Si es Clemente

Story by Robin Elisabeth Kilmer Photos by Robin Elisabeth Kilmer and QPHOTONYC

Almost 40 years after his death on December 31, 1972, New York State celebrated the unveiling of its first known statue of baseball hero and humanitarian Roberto Clemente on Thurs., Jun. 27th.

The baseball star now stands tall in his namesake park, the Bronx’s Roberto Clemente State Park, at 301 West Tremont Avenue.

The occasion represented years of efforts by park administrators, elected officials, and none other than Goya Foods, the international food brand whose slogan “Si es Goya, tiene que ser bueno,” has long echoed in kitchens.

The statue, commissioned and donated by Goya Foods to Roberto Clemente State Park, will be installed at the front entrance of the 25-acre public park.

The statute of Roberto Clemente was unveiled in the Bronx.

According to organizers, it also represents the first statue of a Puerto Rican figure to be constructed in New York.

Many that gathered on Thursday to witness the occasion wore Pittsburgh Pirates hats, representing the team on which Clemente played for 18 seasons.

One was Duane Reider, who founded the Roberto Clemente Museum in Pittsburgh. Reider is the self-proclaimed biggest Roberto Clemente fan in the world.

“This is really awesome,” he said.

Reider loved Clemente as a kid, and grew to appreciate him more when learning about his humanitarian efforts.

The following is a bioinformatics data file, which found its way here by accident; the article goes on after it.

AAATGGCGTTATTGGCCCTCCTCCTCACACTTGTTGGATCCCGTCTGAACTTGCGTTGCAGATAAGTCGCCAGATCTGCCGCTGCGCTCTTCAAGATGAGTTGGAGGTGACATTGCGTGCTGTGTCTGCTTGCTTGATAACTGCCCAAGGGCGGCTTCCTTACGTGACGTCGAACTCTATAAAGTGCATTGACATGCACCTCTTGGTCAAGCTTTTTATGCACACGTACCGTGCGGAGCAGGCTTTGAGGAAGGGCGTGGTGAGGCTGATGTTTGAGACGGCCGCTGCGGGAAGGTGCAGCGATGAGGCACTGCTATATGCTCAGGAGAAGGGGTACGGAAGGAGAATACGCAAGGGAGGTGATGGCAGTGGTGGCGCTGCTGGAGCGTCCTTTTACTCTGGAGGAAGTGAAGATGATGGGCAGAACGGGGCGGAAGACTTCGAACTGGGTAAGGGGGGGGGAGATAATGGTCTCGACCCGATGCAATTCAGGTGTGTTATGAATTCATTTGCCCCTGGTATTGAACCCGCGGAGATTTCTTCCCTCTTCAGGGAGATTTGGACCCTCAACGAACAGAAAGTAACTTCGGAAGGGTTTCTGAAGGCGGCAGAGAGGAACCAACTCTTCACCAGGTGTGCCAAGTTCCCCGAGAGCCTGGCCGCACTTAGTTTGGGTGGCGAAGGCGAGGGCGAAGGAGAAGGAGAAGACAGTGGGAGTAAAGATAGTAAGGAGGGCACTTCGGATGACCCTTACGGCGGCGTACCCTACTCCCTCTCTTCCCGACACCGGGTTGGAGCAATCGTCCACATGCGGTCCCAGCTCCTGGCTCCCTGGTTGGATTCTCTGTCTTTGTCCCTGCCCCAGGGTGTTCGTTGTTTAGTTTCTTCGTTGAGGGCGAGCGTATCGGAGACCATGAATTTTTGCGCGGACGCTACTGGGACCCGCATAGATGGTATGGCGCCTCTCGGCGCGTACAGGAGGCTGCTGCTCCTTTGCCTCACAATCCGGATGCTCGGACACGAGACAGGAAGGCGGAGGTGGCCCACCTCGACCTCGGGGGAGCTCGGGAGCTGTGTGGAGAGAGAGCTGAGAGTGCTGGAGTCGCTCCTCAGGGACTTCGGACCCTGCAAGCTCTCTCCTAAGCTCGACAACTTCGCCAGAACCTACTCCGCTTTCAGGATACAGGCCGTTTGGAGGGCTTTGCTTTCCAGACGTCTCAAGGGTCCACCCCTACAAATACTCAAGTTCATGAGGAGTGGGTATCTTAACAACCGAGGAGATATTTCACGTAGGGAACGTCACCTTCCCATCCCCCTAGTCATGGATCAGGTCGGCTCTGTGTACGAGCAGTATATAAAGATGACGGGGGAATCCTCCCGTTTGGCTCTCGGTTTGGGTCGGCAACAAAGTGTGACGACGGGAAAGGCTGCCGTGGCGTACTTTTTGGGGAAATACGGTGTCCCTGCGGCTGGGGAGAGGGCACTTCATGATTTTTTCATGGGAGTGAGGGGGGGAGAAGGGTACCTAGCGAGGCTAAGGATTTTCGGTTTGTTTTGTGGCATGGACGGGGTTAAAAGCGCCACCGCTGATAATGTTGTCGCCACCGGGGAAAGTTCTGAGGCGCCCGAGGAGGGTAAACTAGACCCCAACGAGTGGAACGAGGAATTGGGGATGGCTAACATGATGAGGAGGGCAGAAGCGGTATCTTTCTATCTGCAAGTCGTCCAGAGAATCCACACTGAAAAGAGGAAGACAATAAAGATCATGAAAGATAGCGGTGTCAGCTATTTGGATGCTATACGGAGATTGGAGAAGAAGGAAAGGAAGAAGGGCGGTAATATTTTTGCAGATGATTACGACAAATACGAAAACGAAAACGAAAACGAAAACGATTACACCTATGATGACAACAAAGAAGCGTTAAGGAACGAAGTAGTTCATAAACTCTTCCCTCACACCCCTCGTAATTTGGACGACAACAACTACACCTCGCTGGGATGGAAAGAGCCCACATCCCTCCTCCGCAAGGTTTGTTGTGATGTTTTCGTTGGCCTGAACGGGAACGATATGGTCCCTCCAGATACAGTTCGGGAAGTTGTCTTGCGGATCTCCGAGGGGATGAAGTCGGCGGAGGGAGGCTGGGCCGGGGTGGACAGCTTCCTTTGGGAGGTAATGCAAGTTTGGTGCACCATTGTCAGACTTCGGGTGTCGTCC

“He died the way he lived, and he was constantly helping people.” Clemente died in an airplane crash in San Juan as he was trying to bring supplies to earthquake-stricken Nicaragua.

The statue now joins others bearing Clemente’s likeness that have been erected in the United States.

The Roberto Clemente statue in Pittsburgh stands outside PNC Park, and a statue in New Jersey was unveiled last year.

But it is the first one, say organizers, in New York State. “We are absolutely honored to have this statue here,” said Frances Rodríguez, the park’s director.

Also celebrating its 40th anniversary, Roberto Clemente State Park is a 25-acre waterfront park located along the Harlem River in the Bronx. It opened in 1973 as the Harlem River Park and was renamed after Clemente, the first Latino American inducted into the Baseball Hall of Fame.

The bronze, seven-foot tall, 3,000-pound statue was sculpted by artist Maritza Hernández, and stands on a four foot granite pedestal.

Hernandez discussed some moments she shared with the statue as a work in progress. “When I was working on this late at night, I looked up at him and said, ‘Help me Roberto,’ and he did,” she said, as she tearfully blew a kiss heavenward.

And while much is known about his baseball skills and his humanitarian deeds, less is readily known about Clemente’s work as an artist.

“He had a really bad case of insomnia,” recalled Clemente’s son, Luis Clemente, who attended the unveiling with his brother, Roberto Clemente Jr.

“In the evening, instead of going to bed, he would go to the basement and work on lamps. He was really into it.”

A favorite component of these lamps was driftwood that the famous baseball player would find on beaches, said the younger Clemente.

He would also create figurines from hand-made molds.

Figurines of bullfighters were his favorites. Clemente was also worked with ceramics, and played the harmonica and an organ.

“He was a total artist,” said Luis.

So much so, recounted his son, that he would bring a kiln and a pottery wheel with him wherever his baseball travels took him.

The piece shows him in one of his most iconic moments, as he tips his hat to fans after making his 3,000th hit at Three Rivers Stadium in Pittsburgh.

“I was there when it happened,” noted Víctor González, who has been a caretaker at Roberto Clemente State Park since its opening.

And as a result of their father’s enduring legacy, the Clemente brothers have been traveling quite a bit.